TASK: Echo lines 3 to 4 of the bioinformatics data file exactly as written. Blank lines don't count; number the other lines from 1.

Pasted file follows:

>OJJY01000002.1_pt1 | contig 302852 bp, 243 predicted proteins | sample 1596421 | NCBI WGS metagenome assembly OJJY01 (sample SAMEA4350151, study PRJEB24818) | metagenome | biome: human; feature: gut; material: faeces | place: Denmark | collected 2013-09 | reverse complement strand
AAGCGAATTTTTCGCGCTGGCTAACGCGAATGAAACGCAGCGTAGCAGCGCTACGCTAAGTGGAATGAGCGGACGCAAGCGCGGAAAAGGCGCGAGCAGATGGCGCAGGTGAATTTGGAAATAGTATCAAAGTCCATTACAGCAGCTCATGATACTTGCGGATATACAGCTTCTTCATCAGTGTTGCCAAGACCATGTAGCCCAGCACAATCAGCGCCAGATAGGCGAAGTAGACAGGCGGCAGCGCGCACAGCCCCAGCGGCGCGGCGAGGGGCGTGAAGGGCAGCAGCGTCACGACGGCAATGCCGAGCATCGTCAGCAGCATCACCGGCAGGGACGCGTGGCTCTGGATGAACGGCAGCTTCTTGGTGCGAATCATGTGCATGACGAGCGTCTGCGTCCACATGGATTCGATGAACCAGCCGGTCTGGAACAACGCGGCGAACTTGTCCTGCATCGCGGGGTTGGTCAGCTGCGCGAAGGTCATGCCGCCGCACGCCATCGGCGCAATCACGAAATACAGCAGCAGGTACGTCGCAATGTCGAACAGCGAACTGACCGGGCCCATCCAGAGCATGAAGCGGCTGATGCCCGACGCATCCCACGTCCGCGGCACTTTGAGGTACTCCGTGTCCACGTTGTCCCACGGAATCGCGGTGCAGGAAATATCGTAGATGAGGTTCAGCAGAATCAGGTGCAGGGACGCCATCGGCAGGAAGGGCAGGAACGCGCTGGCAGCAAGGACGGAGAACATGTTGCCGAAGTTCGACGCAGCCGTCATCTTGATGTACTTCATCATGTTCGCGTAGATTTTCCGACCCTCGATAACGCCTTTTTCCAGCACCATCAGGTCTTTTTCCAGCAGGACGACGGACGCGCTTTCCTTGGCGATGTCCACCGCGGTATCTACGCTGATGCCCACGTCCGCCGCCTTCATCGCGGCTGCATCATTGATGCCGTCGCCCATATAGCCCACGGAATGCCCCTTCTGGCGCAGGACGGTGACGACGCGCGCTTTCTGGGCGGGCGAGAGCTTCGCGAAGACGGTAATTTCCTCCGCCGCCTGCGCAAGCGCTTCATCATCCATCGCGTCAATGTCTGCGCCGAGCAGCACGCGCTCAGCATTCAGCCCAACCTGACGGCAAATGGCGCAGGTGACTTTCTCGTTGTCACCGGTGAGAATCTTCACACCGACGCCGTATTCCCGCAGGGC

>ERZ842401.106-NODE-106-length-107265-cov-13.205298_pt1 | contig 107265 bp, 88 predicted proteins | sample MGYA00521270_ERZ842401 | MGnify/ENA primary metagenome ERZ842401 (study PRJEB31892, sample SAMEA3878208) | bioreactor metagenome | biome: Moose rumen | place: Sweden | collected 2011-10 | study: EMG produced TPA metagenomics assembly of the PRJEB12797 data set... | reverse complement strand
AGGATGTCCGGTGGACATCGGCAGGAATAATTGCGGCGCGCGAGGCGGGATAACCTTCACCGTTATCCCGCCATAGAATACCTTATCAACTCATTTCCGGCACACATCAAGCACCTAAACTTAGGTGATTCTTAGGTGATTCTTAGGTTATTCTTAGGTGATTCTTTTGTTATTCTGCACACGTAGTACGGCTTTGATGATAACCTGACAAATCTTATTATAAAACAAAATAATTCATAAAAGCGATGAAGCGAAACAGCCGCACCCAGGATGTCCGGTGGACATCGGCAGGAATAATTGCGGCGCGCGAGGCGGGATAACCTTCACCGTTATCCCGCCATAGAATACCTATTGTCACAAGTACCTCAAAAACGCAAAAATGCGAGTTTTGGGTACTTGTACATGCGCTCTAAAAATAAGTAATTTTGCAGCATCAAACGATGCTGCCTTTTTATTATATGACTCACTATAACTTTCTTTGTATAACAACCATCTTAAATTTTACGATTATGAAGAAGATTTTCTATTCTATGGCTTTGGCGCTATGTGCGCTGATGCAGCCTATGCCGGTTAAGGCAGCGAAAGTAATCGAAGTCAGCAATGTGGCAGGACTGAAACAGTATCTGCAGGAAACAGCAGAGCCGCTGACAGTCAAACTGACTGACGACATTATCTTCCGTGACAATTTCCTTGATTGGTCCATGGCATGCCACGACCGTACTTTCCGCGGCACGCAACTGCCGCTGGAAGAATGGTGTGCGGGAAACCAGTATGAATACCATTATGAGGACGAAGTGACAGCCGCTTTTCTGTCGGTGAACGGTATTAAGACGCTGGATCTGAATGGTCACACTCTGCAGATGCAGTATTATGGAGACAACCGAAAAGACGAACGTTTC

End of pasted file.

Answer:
>ERZ842401.106-NODE-106-length-107265-cov-13.205298_pt1 | contig 107265 bp, 88 predicted proteins | sample MGYA00521270_ERZ842401 | MGnify/ENA primary metagenome ERZ842401 (study PRJEB31892, sample SAMEA3878208) | bioreactor metagenome | biome: Moose rumen | place: Sweden | collected 2011-10 | study: EMG produced TPA metagenomics assembly of the PRJEB12797 data set... | reverse complement strand
AGGATGTCCGGTGGACATCGGCAGGAATAATTGCGGCGCGCGAGGCGGGATAACCTTCACCGTTATCCCGCCATAGAATACCTTATCAACTCATTTCCGGCACACATCAAGCACCTAAACTTAGGTGATTCTTAGGTGATTCTTAGGTTATTCTTAGGTGATTCTTTTGTTATTCTGCACACGTAGTACGGCTTTGATGATAACCTGACAAATCTTATTATAAAACAAAATAATTCATAAAAGCGATGAAGCGAAACAGCCGCACCCAGGATGTCCGGTGGACATCGGCAGGAATAATTGCGGCGCGCGAGGCGGGATAACCTTCACCGTTATCCCGCCATAGAATACCTATTGTCACAAGTACCTCAAAAACGCAAAAATGCGAGTTTTGGGTACTTGTACATGCGCTCTAAAAATAAGTAATTTTGCAGCATCAAACGATGCTGCCTTTTTATTATATGACTCACTATAACTTTCTTTGTATAACAACCATCTTAAATTTTACGATTATGAAGAAGATTTTCTATTCTATGGCTTTGGCGCTATGTGCGCTGATGCAGCCTATGCCGGTTAAGGCAGCGAAAGTAATCGAAGTCAGCAATGTGGCAGGACTGAAACAGTATCTGCAGGAAACAGCAGAGCCGCTGACAGTCAAACTGACTGACGACATTATCTTCCGTGACAATTTCCTTGATTGGTCCATGGCATGCCACGACCGTACTTTCCGCGGCACGCAACTGCCGCTGGAAGAATGGTGTGCGGGAAACCAGTATGAATACCATTATGAGGACGAAGTGACAGCCGCTTTTCTGTCGGTGAACGGTATTAAGACGCTGGATCTGAATGGTCACACTCTGCAGATGCAGTATTATGGAGACAACCGAAAAGACGAACGTTTC